Preventing Cover Failures During High-speed Transit

Protective Covers, protective packaging, Shrinkwrap, Transhield


The shipping and storing of equipment, vehicles, and other assets often leaves them vulnerable to various types of damage. Whether protecting them from road debris and environmental factors during transit, or seasonal weather hazards during storage, ensuring the quality of your products with a protective covering that won’t fail is a crucial step in delivering the standard of quality your customers expect. Luckily, we’ve got the expert insight to help you prevent product damage that can lead to replacement costs, lost time and revenue, and unwanted inconvenience for you and your end customer. 

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Leading causes of cover failures during transit and storage 


The first characteristic you should consider when choosing a protective cover for your assets is the design. One of the most common causes of cover failure is simply that the cover’s design is not effective for the item it’s meant to protect. When the design of the cover isn’t appropriate for the asset, the result is a poor fit, leaving the cover either too small, or loose and baggy. This only increases the chances of wind tunneling tearing the cover and leaving the asset exposed, or the cover blowing off completely during transit.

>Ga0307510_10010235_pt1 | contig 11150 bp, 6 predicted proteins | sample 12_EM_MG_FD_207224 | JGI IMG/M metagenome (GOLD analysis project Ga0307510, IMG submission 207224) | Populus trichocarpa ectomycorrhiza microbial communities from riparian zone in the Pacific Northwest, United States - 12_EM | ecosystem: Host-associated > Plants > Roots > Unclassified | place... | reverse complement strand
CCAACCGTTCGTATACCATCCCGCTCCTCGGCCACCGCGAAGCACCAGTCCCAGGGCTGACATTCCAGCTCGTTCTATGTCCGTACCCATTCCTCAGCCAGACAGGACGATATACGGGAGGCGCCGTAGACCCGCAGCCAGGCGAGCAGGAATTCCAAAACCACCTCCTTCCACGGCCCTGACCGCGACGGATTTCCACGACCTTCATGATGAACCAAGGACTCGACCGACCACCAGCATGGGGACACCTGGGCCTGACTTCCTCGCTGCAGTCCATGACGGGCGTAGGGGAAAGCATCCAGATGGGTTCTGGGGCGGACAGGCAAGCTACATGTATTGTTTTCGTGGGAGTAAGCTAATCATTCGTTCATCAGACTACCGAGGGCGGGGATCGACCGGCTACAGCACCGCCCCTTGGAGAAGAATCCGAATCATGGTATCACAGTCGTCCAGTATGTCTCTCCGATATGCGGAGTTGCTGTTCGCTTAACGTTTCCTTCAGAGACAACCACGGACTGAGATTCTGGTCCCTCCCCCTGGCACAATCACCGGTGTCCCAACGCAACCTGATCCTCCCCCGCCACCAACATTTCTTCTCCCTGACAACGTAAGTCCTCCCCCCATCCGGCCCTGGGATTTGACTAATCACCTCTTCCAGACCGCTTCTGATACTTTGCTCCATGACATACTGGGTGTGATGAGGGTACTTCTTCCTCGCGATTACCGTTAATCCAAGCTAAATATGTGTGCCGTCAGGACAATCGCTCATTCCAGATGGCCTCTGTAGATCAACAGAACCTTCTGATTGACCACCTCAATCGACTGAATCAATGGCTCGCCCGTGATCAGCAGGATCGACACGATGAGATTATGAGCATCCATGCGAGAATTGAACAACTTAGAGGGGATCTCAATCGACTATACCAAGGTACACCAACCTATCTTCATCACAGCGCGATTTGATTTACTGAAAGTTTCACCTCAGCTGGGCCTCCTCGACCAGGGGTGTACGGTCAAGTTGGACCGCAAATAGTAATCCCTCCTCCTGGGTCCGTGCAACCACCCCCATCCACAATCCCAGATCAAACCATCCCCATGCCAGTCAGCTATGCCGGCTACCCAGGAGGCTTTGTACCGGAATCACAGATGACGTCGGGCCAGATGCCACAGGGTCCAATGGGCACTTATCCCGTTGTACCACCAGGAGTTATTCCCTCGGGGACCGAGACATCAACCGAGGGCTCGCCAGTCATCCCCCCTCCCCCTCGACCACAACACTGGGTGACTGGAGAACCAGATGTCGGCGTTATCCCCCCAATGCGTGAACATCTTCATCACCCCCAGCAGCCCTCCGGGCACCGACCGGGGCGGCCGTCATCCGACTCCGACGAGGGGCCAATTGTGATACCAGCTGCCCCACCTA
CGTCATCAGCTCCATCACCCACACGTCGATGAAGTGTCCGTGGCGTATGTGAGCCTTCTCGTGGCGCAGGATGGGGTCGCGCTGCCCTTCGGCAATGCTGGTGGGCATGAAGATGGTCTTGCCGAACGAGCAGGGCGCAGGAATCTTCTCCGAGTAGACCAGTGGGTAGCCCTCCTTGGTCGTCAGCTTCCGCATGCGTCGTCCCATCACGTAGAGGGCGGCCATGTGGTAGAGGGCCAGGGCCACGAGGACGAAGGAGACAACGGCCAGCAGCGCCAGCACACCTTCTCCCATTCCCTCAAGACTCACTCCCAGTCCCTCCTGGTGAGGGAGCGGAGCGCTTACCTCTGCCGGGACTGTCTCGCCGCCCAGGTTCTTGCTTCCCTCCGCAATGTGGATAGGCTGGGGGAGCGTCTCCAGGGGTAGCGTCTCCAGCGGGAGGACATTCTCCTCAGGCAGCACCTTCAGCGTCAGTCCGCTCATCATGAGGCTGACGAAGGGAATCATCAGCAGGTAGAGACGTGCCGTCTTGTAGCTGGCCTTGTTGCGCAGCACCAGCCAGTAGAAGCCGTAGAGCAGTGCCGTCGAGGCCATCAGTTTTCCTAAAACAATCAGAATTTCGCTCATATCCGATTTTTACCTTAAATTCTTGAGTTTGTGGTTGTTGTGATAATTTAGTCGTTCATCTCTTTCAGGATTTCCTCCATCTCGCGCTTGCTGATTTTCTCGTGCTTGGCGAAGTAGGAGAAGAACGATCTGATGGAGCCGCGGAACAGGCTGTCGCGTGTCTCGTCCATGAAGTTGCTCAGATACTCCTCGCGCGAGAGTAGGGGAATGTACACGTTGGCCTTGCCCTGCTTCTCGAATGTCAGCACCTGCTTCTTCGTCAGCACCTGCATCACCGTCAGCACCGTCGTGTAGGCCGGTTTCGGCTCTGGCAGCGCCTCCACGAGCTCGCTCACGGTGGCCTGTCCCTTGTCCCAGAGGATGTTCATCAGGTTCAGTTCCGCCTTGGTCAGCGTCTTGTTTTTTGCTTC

A poor design can also be ineffective for high-risk areas of an asset such as sharp edges, protruding elements, etc. The stress these areas put on an ill-fitting cover during high-speed transit and under high winds during storage, can lead to rips in the material and broken asset components – not to mention the additional damage surface exposure can cause. 


Another leading cause of cover failure is improper installation. When it’s time to get an asset on the road, the installation of the protective covering can sometimes be rushed, leaving details overlooked and assets vulnerable to damage. One of the most common results of improper installation is an insecure fit which leaves air gaps around the perimeter of the cover. These air gaps increase the chance of wind tunneling and cover blow-off.  


Hot and cold factors 

When using heat-shrinkable covers and shrink wrap, burning can occur if overheated. This can lead to holes being burned right through the cover material which leaves your asset vulnerable to water leakage and buildup, wind tunneling ripping the material, and dirt and debris being blown against exposed surfaces.  

During storage, the environment and weather in which the asset is being stored has a substantial impact if not properly protected. For example, outdoor storage during winter months presents its own set of hazards that only the right protective covering can withstand. Water buildup, snow, and ice add extra weight to protective covers and if they’re not up to the task, they begin to break under the pressure, leaving assets exposed to the elements. 

Cover materials most likely to fail 

Bottom-line interests sometimes lead manufacturers to opt for less-expensive covering materials like conventional shrink wrap or non-shrink material such as canvas. While these materials may help save money up front, their failure rate can lead to money lost down the road.